In the first installment of our three-part series on physician contracts, we outlined six of the components that make up an employment agreement. For this article, we will highlight things that are negotiable and share tips for doing it successfully. The final installment will shed light on common mistakes to avoid.
If you are a new physician, the most important thing you should know about your physician contract is that it is negotiable. Even if it is your very first contract, you should not accept it “as is” without asking clarifying questions or improving it to better suit your needs.
What Parts of a Physician Contract are Negotiable?
Let’s begin by outlining which aspects of a physician contract are typically negotiable. Caveat: Due to specific rules and policies, some healthcare organizations are unable to negotiate certain clauses within your agreement.
One thing that surprises most young physicians is the variety of bonuses that can be included in the employment agreement. And the good news is that most of them are negotiable. If you are going to be moving across the state or even across the country for this new job, it is logical to seek some form of relocation bonus. Another popular bonus that may or may not be included is a signing bonus. In a competitive market, you may be offered a bonus just for signing on the dotted line.
Pro tip: There is usually fine print attached to bonuses. Identify and understand any clauses that require you to pay back monies if you leave within a specific time frame.
2. On-call Hours
New physicians are pre-conditioned to expect that they will be saddled with the least desirable schedule, and terms that require you to work weekends and holidays. On-call terms can quickly become the difference between loving your job and hating it if there is no equity in how the most junior physicians are scheduled. While it is normal to expect weekend and holiday hours, there is no reason for you to be the only one working them. Call schedules are typically negotiable so only agree to something that seems fair and shares the burden.
Pro tip: Make sure the on-call schedule is clearly defined. Never agree to nebulous clauses that state “hours specified by employer” or you may find yourself working every weekend and holiday for the duration of your contract.
If this is your first-ever contract, standard benefits may not be as important to you as they will be after having a few years under your belt. But they should be. Consider that things such as health insurance, vacation time, professional development time, termination clauses, and a host of other benefits are important at all stages of your career. These “so-called” standard benefits are typically all negotiable, so if anything is missing or lacking, you know who is to blame.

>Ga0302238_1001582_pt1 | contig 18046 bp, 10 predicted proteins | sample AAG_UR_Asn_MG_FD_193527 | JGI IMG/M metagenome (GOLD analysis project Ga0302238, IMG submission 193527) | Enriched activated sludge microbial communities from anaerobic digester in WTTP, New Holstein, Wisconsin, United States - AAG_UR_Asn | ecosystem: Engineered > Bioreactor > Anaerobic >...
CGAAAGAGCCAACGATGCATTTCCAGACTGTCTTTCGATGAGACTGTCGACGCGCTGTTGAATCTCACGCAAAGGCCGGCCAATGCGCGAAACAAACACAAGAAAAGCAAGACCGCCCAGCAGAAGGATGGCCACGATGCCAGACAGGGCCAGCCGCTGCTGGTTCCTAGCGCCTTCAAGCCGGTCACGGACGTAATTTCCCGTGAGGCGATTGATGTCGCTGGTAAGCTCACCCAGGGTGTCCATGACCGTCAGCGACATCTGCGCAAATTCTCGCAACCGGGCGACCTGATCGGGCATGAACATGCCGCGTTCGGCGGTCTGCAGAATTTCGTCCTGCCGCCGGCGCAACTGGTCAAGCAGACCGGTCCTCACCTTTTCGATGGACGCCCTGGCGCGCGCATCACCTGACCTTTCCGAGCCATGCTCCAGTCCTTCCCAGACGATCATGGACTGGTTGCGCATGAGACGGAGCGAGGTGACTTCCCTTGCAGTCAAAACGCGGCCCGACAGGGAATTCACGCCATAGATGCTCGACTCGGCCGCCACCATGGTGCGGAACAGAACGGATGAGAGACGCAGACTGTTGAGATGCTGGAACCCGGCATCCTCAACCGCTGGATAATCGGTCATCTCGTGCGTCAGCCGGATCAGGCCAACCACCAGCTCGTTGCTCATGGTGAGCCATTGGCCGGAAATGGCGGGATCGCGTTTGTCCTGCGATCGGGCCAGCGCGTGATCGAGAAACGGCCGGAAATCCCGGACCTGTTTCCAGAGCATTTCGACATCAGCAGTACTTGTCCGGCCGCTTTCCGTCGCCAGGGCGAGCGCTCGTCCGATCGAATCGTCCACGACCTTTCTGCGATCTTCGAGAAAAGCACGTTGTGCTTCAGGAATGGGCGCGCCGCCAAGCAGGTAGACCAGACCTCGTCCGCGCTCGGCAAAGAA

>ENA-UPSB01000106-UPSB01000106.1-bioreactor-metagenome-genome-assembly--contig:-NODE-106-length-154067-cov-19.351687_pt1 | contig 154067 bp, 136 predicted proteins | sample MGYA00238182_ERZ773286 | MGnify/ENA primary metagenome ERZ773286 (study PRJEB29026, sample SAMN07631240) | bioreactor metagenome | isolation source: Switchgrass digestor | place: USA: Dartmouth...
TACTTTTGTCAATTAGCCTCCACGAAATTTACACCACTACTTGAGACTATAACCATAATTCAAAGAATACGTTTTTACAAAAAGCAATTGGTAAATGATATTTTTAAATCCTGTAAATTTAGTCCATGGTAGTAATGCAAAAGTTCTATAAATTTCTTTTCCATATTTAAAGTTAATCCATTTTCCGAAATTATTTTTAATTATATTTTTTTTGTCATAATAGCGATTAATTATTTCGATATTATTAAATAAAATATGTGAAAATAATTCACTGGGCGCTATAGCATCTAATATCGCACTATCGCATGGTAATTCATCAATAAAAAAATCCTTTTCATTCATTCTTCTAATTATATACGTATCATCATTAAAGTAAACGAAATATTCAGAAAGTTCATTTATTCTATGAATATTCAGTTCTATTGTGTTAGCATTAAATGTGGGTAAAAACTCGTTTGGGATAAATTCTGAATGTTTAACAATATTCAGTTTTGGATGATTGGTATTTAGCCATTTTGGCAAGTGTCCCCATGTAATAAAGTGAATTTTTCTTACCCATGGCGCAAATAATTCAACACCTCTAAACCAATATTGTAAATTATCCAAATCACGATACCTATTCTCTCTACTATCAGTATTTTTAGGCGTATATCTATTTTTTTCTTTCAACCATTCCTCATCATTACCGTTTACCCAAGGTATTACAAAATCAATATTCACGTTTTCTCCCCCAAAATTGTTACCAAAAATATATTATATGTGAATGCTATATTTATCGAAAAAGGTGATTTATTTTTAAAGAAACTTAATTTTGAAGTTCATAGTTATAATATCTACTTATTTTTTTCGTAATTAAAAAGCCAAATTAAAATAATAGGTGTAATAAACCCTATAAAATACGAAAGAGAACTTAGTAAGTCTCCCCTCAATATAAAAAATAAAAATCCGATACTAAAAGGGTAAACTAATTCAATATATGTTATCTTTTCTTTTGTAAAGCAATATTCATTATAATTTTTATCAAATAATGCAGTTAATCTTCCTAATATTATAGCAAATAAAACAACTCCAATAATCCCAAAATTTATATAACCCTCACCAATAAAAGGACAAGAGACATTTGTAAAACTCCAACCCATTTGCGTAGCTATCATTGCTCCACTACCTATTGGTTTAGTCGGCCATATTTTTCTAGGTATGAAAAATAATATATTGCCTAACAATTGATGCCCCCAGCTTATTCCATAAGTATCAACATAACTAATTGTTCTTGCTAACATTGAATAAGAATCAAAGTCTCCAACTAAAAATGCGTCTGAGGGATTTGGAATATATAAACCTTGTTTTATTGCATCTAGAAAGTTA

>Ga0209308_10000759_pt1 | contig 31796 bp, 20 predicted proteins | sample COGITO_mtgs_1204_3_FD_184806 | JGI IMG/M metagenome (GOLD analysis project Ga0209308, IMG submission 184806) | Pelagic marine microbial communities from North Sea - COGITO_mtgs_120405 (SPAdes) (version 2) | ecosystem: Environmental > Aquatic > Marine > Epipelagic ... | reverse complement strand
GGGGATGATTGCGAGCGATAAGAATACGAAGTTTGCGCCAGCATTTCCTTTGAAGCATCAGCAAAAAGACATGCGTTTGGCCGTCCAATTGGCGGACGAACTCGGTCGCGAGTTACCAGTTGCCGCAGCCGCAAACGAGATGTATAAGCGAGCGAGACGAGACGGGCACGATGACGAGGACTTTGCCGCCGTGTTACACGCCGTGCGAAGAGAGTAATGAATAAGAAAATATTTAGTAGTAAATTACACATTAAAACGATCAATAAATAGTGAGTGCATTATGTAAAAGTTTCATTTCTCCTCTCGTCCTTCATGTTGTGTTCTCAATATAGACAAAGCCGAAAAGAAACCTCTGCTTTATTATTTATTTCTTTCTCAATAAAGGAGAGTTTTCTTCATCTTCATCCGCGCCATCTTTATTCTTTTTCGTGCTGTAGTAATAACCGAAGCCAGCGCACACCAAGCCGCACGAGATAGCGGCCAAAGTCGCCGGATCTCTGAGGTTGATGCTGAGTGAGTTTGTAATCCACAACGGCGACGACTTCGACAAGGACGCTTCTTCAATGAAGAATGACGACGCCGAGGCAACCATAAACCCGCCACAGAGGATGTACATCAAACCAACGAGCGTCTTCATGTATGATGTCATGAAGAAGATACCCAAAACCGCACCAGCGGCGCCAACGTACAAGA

Pro tip: Figure out which benefits are the most important to you prior to entering any contract negotiations. If you have an idea of what you are looking for, you can be prepared to ask for it.
4. Path to Advance
Career advancement clauses can vary depending on the practice setting, but it is something even new physicians should consider. If you are joining a practice, it would be helpful to understand how they view your path to partnership. While they may be hesitant to spell it out for a new physician, at a minimum, you should clearly understand what is required to earn partnership status and how to get there.
Pro tip: This is one of the more tricky aspects of contract negotiations. Your employer may be hesitant to provide concrete language. Still, you should never agree to open-ended language that does not contain some aspect of enforceable, achievable direction.
5. Non-compete Clauses
When you first join an organization, the last thing you are thinking about is what happens when you leave. Depending on the state, contracts can contain a clause that prohibits you from practicing for a competitor within a certain distance and timeframe. Typical non-compete clauses are two years and a distance of 20 miles.
Pro tip: In large metros, a twenty-mile non-compete radius may result in a 90-minute commute to and from the office every day. Consider negotiating a shorter distance by adding a year to the term.
6. Tail Insurance
Another aspect of a contract that new physicians overlook because it deals with leaving a practice, is malpractice tail insurance. This type of malpractice insurance covers you against any claim that arises after you have left a position.
Pro tip: Tail insurance is easy to overlook on your first contract, don’t. Tail insurance can be very expensive if you try and purchase it on your own and may end up causing you to stay in a place where you are unhappy.
If you are a physician who is starting out or ready for a new opportunity, Jackson Physician Search has an experienced team of recruitment professionals who can help you find the practice setting that is right for you. Contact us today and learn about the difference we can make in your job search.